“To Cable, or Not to Cable?” Is that even a question? Believe it or not, if you were to assume that all businesses set up cabled networks, you would be mistaken. And questioning whether or not cabling is necessary could dramatically affect network security and complexity, and your day-to-day duties as an IT pro.
That’s not to say there’s going to be a massive trend where we see businesses and institutions go back to only using WiFi. But whether or not the networks you are responsible for actually benefit from network cabling is something worth looking at on a case by case basis.
WiFi, simpler, more secure, and cheaper than Wired Ethernet
Scott Alan Miller is the only triple Pure Capsacian so we know he’s said a lot of stuff and online often. But he’s more than just another guy with a keyboard. As an IT Pro that works for businesses that have never used Ethernet, he’s also a bit of a non-unicorn, because loads and loads of businesses do this.
SAM runs IT for many small offices all over the country. He has consulted for companies since before Switched Ethernet and IP Networking were standard for networks. While he said there are definitely guidelines that IT pros should consider when deciding if Wired Ethernet is needed, it is often an easy decision for his clients not to offer the technology.
“Initially, Wired Ethernet was a new thing, and there were a lot of security and cost concerns,” SAM said, “all the cubicles and walls were already put in, so it was very expensive to wire for Ethernet. Every location where somebody would sit would need a jack. We have laptops, tablets, phones, and unforeseen devices in the future, so portability and employee efficiency were issuess.”
According to Miller, deciding whether a business needs Wired Ethernet hinges on whether employees have devices that don’t support WiFi. “If you don’t need to fall back to wired connections, why do you need Ethernet?” he said. “I said the same thing about computers when they came out: Don’t buy something because it’sa trend. If you don’t need it, why would you use it?”
And as many an IT Pro knows, dealing with Wired Ethernet cabling and breakage issues can be a real drag. About Wired Ethernet reliability, Miller said, “To be fair, most of the times (that Wired Ethernet fails), it’s because of a poor setup or old cabling. But it definitely happens in businesses.”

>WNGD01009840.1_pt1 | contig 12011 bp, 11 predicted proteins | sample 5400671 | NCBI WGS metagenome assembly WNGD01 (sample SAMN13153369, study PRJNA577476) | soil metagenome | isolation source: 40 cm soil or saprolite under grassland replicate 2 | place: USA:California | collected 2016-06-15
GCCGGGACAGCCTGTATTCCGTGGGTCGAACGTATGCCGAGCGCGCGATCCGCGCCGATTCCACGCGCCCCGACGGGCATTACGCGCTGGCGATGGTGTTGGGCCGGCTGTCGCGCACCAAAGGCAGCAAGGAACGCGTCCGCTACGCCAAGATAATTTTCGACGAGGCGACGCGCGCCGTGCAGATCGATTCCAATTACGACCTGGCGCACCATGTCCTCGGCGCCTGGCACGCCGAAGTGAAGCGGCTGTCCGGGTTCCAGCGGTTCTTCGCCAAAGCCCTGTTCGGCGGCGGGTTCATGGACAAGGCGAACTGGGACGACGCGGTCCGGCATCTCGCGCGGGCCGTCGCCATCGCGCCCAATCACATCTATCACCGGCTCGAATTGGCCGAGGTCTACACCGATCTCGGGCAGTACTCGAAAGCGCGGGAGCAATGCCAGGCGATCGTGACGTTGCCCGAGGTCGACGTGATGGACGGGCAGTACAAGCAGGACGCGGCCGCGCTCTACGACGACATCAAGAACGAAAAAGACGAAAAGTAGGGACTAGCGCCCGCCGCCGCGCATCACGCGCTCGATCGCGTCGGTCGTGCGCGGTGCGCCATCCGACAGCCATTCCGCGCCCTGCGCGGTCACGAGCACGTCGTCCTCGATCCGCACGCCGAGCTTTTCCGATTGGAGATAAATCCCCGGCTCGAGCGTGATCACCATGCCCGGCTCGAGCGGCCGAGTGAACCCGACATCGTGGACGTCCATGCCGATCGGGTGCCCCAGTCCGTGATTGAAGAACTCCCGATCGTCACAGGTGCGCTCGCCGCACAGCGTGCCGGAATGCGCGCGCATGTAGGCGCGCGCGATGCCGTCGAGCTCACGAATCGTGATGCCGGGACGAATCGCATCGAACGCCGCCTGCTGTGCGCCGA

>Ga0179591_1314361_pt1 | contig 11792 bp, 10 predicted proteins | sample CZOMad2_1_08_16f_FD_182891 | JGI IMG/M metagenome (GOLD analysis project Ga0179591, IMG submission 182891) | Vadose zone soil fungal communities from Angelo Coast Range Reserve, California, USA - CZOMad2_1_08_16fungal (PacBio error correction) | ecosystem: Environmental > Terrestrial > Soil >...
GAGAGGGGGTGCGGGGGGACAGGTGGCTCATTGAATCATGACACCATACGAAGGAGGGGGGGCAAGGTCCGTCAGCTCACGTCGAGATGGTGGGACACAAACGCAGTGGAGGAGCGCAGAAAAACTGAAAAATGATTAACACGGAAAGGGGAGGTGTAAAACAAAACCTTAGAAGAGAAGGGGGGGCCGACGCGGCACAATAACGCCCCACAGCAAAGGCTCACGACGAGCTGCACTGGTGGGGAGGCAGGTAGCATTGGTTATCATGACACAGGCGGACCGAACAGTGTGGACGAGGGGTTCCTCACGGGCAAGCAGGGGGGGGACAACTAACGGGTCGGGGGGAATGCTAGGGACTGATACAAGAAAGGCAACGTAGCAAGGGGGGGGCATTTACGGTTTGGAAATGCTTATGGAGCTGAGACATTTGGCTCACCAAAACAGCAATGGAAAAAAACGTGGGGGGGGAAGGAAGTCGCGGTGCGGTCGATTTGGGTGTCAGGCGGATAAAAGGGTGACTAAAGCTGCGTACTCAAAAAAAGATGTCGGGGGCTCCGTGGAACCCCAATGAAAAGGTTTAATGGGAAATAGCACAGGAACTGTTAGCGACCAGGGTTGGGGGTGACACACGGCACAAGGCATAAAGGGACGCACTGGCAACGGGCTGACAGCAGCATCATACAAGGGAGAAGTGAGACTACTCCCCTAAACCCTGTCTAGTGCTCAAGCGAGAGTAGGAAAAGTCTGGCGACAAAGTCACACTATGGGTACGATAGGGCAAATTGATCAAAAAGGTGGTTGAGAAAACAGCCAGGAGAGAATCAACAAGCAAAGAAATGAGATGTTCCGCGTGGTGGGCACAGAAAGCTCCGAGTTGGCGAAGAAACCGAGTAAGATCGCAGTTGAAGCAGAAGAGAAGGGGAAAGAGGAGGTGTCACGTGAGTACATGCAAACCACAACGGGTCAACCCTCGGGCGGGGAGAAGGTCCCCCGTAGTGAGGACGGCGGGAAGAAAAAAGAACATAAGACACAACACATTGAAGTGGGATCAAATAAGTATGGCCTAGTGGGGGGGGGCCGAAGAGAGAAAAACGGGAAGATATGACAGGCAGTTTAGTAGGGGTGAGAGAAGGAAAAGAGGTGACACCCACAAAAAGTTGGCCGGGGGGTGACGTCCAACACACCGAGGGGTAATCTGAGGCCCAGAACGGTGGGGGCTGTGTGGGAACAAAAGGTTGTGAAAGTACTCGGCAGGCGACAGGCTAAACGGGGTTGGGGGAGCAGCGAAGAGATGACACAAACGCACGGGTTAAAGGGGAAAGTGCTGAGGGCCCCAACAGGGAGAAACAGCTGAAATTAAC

While security is always on the forefront, there are more utilitarian reasons to eschew Wired Ethernet. Miller said he feels that WiFi outperforms Wired Ethernet for his customer’s needs. He said that Wired Ethernet is typically slower because it is more difficult to upgrade and isn’t shared, the cables can easily break, and he would have to set up and manage switches and run expensive cabling to every inch of the building and buy equipment that has Ethernet jacks on them, just to get started! About sticking with WiFi, he said, “It’s just less work… and one less thing for me to worry about.”
Making Wired Ethernet available in an office introduces inherent security concerns that don’t plague Wifi networks. An anonymous source claiming to work on sensitive networks says adamantly that companies that absolutly need Wired Ethernet should consider getting rid of it.
This source laid out the security concerns very succinctly: Hackers can more easily compromise a network via a wall jack than if they had to breach an encryption and authentication mechanism. And as always, he said, the biggest concern is the end user. Wired Ethernet is based around the security assumption that if you can push a plug into the wall, you can access the data on the network! WiFi makes you authenticate and then encrypts your data once you are on the network. Network security is very important with the data that is stored on computers today. Exposing that data via Wired Ethernet is a risk that businesses should be reconsidering.